How To Promote Good Air Quality in the House

Breathing tends to be something we just do—it’s not something we actually think about. This means that we often don’t even consider that we could be breathing harmful materials. According to the Environmental Protection Agency (EPA), symptoms from exposure to air pollutants can be experienced immediately or years later. Symptoms of exposure can include a sore throat, congestion, eye irritation, headache, dizziness, or fatigue.

The EPA notes that since these symptoms are also symptoms of a mild cold or mild bout of allergies, they can often go overlooked. So, it’s always a good idea to make sure you’re doing all you can do to keep the air in your home of good quality. Check out the best ways to ensure quality air at home.

A Humidifier

Let’s be honest—no one likes dry air (especially in the winter months when it’s especially dry). But did you know that dry air in your home give you dry eyes and dry nasal passages? These symptoms of dry air can cause nosebleeds and extra mucus production, which could be why your spouse snores. Dry air also makes you more likely to get sick with viruses such as the cold or flu. Not only does dry air affect your health and give you dry skin (yeah, really), but having the proper humidity level in your home also reduces static electricity, keeps indoor plants healthy, and protects your wood flooring and furniture.

For good air quality in your home, it’s important to have a humidifier that keeps the humidity in your home at healthy levels. Generally, a central humidifier can be attached to your air conditioning and heating system, but there are also portable humidifiers for individual rooms or if you’re on a budget. To combat dry indoor air and to keep indoor humidity at optimal levels, consider contacting Vectra Mechanical to discuss your humidifier options.

Keeping the House Clean

An article from Harvard Health Publishing notes that keeping your home clean can greatly reduce the number of irritants present in your home, such as pet dander, dust, and mold—all of which make symptoms of allergies and asthma worse. Harvard Health Publishing recommends focusing on vacuuming at least once a week with a vacuum that has a HEPA filter, regularly washing bedding and drapes, and avoiding clutter, as this is where dust will accumulate.

Not only is keeping your home clean going to keep your sinuses feeling fresh and unbothered by allergies, but it will also make having close friends over that much less of a hassle. For example, if you’ve recently been asked to be a Godparent, and you’re planning on hosting a baptism party (or the baptism is going to take place in your home), having the house already clean is going to make it that much easier. Due to the global coronavirus pandemic, even the sacrament of baptism has become something that we’re doing at home. So, knowing how to plan an at-home baptism is going to be crucial. Considering the pandemic, limit the guest list to only the closest family members, or if you’re Catholic and doing a christening, only the parents and Godparents of the baby.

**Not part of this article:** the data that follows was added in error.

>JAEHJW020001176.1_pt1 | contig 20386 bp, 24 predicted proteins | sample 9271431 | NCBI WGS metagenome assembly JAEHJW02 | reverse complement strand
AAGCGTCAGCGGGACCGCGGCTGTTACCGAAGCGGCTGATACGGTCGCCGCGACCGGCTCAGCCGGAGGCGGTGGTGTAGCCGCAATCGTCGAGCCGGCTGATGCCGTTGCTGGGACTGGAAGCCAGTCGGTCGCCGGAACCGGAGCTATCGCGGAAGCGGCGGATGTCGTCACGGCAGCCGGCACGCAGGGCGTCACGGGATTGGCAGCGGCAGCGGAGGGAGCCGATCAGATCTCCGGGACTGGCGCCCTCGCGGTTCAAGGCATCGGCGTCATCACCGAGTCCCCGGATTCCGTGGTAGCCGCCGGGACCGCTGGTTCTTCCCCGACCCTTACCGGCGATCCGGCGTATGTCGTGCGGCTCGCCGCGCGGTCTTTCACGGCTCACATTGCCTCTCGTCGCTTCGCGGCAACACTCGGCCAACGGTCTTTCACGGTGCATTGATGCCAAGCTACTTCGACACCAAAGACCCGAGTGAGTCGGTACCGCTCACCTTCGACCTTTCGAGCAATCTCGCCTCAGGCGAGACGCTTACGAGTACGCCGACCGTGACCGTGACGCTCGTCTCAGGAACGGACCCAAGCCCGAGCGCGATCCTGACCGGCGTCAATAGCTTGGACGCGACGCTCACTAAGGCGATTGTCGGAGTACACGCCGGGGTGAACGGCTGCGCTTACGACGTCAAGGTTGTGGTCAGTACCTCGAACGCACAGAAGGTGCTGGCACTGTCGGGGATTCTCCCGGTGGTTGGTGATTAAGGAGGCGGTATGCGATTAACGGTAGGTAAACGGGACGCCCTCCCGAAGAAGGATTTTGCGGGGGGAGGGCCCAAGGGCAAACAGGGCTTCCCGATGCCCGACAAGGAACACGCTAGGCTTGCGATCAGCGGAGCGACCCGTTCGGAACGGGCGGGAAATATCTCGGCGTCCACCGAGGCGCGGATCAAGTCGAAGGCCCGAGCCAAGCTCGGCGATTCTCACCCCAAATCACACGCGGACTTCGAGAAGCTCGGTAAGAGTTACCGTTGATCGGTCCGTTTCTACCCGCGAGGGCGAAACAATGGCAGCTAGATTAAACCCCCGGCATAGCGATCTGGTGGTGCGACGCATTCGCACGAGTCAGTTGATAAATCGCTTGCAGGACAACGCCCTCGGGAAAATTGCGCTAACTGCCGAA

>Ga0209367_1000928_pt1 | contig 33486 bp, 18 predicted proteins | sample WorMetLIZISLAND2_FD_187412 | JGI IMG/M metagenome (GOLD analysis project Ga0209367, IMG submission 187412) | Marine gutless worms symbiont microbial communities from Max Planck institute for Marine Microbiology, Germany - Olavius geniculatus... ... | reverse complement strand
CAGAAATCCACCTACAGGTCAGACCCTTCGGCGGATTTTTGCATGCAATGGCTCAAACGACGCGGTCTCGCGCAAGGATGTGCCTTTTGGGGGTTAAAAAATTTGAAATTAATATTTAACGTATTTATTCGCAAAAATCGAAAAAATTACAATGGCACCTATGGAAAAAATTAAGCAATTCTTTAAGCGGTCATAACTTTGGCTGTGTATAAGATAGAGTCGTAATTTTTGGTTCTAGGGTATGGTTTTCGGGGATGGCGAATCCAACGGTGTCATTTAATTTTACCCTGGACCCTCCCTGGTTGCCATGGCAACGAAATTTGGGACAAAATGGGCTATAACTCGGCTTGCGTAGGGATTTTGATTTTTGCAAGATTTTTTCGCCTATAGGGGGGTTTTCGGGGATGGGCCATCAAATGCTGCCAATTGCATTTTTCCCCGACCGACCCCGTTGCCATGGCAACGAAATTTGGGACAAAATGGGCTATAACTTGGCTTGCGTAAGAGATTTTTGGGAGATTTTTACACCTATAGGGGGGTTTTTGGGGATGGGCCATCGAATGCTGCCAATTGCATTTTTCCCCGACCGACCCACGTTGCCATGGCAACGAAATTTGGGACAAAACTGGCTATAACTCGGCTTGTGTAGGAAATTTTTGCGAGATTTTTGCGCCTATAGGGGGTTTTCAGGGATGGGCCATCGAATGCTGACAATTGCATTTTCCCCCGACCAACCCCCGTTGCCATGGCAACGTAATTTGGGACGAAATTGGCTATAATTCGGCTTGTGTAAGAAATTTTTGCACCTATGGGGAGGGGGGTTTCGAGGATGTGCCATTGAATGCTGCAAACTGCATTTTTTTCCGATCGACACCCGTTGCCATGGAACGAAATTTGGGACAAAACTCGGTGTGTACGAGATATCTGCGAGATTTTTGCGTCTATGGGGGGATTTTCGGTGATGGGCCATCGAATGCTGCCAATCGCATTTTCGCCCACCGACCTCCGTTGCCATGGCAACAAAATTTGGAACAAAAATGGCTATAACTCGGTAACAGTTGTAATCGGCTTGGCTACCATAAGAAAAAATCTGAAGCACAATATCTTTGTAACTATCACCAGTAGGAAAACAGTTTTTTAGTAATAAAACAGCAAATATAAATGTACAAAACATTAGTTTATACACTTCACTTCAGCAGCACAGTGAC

Make sure to have lots of hand sanitizers, masks for everyone, and a plan for social distancing. The church that the one being baptized will attend should be contacted well before to go over all the necessary steps, equipment, and paperwork to make it official and respectful. An at-home baptism is probably not what you always had in mind, but it can still be a special occasion. Since God is everywhere, you can be baptized in the name of the father, the name of the son (Jesus Christ), and the name of the Holy Spirit anywhere your church agrees.

Bonus tip: Consider making pre-wrapped snacks to take home as party favors instead of serving food.

An Air Purifier

According to Dr. Stacy Sampson, who interviewed for an article in HealthLine, air filters can reduce symptoms of respiratory issues like asthma or COPD. The EPA notes that while “air cleaners” won’t completely rid the air in your home of pollutants and allergens; they can only reduce them and make the air cleaner to breathe (especially if it has a HEPA filter and is spotless/maintained). While an air purifier isn’t a solution to pollutants, it can still reduce symptoms caused by them.

Bonus tip: Having the filters on your furnace, AC, chimney’s, etc. changed every month or so can reduce the chance of further pollutants in your home, says the EPA.

Certain Houseplants

While there are varying reports on the actual effectiveness of using houseplants to promote healthy air quality, there is no denying that houseplants can have a positive effect on the home, especially if you enjoy them. An article published in Inverse last year noted that, when it comes to eliminating volatile organic compounds (VOCs) from the air, houseplants DO remove them, just “not very much.”

“Not very much” is still more than nothing. Considering that they do remove some harmful compounds and have other noted health benefits like improved moods and increased mental wellness, as well as improving room décor, why not get a houseplant?